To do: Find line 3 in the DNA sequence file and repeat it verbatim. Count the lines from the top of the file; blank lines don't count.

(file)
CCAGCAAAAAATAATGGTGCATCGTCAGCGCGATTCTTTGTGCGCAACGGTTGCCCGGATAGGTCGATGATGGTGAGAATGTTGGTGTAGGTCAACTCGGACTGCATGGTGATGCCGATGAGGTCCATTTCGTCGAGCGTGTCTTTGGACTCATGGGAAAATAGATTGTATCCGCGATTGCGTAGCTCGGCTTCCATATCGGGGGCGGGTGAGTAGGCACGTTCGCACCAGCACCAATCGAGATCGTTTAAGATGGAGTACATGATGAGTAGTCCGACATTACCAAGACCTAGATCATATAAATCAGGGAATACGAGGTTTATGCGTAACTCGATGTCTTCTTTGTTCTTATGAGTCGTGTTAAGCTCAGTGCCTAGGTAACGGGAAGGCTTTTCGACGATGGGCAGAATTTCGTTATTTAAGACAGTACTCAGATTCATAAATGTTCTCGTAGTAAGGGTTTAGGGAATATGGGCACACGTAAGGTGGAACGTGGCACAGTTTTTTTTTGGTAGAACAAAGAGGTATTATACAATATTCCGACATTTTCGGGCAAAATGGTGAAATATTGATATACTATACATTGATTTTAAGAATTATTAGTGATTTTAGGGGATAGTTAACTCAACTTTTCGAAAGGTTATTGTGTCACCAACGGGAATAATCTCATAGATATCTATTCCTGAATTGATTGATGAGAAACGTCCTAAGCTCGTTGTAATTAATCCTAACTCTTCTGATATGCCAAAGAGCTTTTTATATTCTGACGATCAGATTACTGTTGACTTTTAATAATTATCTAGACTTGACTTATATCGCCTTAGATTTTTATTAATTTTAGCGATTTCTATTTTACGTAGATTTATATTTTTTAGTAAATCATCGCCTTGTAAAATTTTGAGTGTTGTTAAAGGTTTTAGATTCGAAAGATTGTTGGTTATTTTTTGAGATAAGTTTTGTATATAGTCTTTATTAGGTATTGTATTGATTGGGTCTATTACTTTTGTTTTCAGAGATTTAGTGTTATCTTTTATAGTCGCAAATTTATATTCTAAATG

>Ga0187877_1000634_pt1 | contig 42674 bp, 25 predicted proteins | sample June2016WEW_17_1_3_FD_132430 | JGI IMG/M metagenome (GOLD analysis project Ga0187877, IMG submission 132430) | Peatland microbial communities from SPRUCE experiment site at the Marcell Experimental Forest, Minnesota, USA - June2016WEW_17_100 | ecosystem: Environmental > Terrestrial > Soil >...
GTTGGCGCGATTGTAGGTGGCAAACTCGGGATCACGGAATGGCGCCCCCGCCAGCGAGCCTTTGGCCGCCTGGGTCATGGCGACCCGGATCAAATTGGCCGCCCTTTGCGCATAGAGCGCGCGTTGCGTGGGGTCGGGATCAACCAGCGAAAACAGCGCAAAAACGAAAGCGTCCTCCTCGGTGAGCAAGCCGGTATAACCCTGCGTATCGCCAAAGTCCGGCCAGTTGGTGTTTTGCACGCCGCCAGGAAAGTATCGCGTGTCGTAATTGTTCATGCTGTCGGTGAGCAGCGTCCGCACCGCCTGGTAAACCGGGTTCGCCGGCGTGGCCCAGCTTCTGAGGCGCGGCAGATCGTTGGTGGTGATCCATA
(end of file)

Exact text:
GTTGGCGCGATTGTAGGTGGCAAACTCGGGATCACGGAATGGCGCCCCCGCCAGCGAGCCTTTGGCCGCCTGGGTCATGGCGACCCGGATCAAATTGGCCGCCCTTTGCGCATAGAGCGCGCGTTGCGTGGGGTCGGGATCAACCAGCGAAAACAGCGCAAAAACGAAAGCGTCCTCCTCGGTGAGCAAGCCGGTATAACCCTGCGTATCGCCAAAGTCCGGCCAGTTGGTGTTTTGCACGCCGCCAGGAAAGTATCGCGTGTCGTAATTGTTCATGCTGTCGGTGAGCAGCGTCCGCACCGCCTGGTAAACCGGGTTCGCCGGCGTGGCCCAGCTTCTGAGGCGCGGCAGATCGTTGGTGGTGATCCATA